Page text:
Formation of the Working Class During British Rule in India

Arora IAS Class Notes


The Industrial Spark (Mid-19th Century):

  • Modern industries emerge, employing thousands in railways, coal mining, textiles (cotton & jute).
  • Working conditions mirror European exploitation: low wages, long hours, poor hygiene, child labor, no amenities.
  • Colonial twist: facing both foreign and domestic capitalist exploitation.


Early Struggles (Pre-Unified Movement):

  • Moderate Nationalists:
    • Indifferent to labor’s cause.
    • Feared division within the independence movement.
    • Opposed labor legislation (seen as harming Indian industry).
  • Philanthropic Efforts:
    • Isolated attempts to address specific grievances.
  • Early Leaders (1870s-1890s):
    • Sasipada Banerjea (workingmen’s club & newspaper).
    • Sorabjee Shapoorji Bengalee (better working condition bill attempt).
    • Narayan Meghajee Lokhande (newspaper & worker association).


Signs of Unity (Late 19th Century):

  • First major strike (1899): Great Indian Peninsular Railway (supported by Tilak’s newspapers).
  • Nationalist leaders like Bipin Chandra Pal and G. Subramania Aiyar advocate for worker reforms.


The Working Class Movement in Colonial India


Swadeshi Upsurge (Early 20th Century):

  • Workers participated in broader political movements.
  • Leaders like Ashwini Coomar Banerjee organized strikes in government press, railways, and jute industries.
  • Attempts at forming trade unions had limited success.
  • Subramania Siva and Chidambaram Pillai led strikes in south India.
  • Largest strike followed Tilak’s arrest.


World War I and After:

  • Wartime factors (increased exports, inflation, low wages) fueled worker discontent.
  • Gandhi’s leadership emphasized mobilizing workers for the national cause.
  • International events (USSR, Comintern, ILO) influenced the movement.


The AITUC (1920s):

  • Founded in 1920 with Lala Lajpat Rai as the first president.
  • Initial influence from British Labour Party’s social democratic ideas.
  • Gandhian philosophy (non-violence, trusteeship) had a strong impact.
  • Gandhi helped organize a successful textile worker strike in Ahmedabad (1918).

The Trade Union Act (1926):

  • Recognized trade unions as legal entities.
  • Set regulations for registration and activities.
  • Provided immunity for legitimate trade union actions (with limitations on political activities).

Late 1920s:

  • Rise of communist influence brought militancy and revolutionary ideas.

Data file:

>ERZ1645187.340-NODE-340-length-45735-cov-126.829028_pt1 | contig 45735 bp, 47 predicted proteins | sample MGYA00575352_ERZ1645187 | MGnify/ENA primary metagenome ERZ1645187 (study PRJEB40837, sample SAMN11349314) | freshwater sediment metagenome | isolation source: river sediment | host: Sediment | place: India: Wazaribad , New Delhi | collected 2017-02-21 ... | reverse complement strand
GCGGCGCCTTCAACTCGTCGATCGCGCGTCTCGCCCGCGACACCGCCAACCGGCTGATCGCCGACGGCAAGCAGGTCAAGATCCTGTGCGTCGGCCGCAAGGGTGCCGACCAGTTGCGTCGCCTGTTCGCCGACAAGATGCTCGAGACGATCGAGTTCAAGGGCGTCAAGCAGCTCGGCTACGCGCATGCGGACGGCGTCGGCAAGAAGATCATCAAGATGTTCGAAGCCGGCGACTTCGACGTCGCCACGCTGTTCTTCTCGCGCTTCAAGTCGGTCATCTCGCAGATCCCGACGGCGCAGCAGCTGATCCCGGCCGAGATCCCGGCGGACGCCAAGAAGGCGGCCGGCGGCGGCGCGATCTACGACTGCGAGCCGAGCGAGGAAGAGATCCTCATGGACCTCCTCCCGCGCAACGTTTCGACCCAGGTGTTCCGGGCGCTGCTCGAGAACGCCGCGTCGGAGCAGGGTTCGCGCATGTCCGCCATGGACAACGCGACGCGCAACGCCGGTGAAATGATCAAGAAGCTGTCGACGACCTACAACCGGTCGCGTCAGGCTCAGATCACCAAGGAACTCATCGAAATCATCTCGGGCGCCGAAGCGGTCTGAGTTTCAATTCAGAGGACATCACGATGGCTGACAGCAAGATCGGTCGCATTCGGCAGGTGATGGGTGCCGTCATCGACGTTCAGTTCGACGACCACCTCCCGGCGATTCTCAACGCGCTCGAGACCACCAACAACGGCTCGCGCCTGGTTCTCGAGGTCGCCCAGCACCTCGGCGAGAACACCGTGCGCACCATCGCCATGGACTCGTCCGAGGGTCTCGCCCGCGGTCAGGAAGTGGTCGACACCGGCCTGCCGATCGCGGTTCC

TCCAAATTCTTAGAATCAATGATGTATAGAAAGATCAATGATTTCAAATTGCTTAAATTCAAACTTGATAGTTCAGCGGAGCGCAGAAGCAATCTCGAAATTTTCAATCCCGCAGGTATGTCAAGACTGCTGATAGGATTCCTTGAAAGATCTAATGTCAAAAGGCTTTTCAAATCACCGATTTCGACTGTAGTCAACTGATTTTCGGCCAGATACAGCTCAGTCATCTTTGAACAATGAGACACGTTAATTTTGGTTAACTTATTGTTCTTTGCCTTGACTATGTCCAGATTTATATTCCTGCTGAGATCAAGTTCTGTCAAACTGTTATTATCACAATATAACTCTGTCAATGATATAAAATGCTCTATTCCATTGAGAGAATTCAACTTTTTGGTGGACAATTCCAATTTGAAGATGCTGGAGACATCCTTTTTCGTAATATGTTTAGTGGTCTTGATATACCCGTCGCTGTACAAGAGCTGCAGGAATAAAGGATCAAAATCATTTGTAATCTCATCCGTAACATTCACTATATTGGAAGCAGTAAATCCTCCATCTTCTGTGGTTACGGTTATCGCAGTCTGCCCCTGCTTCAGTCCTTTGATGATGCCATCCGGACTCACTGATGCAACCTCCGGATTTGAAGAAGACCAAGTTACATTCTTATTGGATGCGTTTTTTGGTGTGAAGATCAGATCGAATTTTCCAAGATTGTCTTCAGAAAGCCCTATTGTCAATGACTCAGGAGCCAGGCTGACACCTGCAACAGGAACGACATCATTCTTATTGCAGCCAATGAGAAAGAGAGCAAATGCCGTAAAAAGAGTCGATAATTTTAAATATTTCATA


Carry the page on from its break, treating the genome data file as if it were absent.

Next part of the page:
• Significant strike in Bombay textile mills (1928) led by the Girni Kamgar Union.
  • Emergence of communist groups with leaders like S.A. Dange and Muzaffar Ahmed.
  • Government repression: Public Safety Ordinance (1929), Trade Disputes Act (TDA, 1929).
  • TDA restrictions: mandatory dispute resolution processes, strike limitations in essential services, curbs on political activity.


Meerut Conspiracy Case (1929):

  • Arrest of 31 labor leaders, including Dange and Ahmed.
  • Lengthy trial with international attention, but weakened the movement.


  • Workers participated in the Civil Disobedience Movement.
  • Split in the AITUC (1931):M. Joshi led a corporatist faction to form the All India Trade Union Federation.
  • Communists rejoined the AITUC in 1935, forming a left front with Congress socialists and leftist nationalists.

Under Congress Ministries (1937):

  • AITUC supported Congress candidates in the 1937 elections.
  • Congress governments in provinces generally supported worker demands.
  • Favorable labor legislation enacted during this period.


The Working Class Movement: World War II and After

World War II:

  • Initial opposition to war (pre-1941).
  • Communists shift to supporting the war as a “people’s war” after USSR joins Allies (1941).
  • Dissociation from Quit India Movement and advocacy for industrial peace.


Post-War (1945-1947):

  • Active worker participation in national movements.
  • Dock worker strikes against supplying troops in Indonesia (1945).
  • Strikes in support of Naval Ratings (1946).
  • Increased worker strikes across sectors in the final year of British rule.



  • Alignment of working class movement with various political ideologies.

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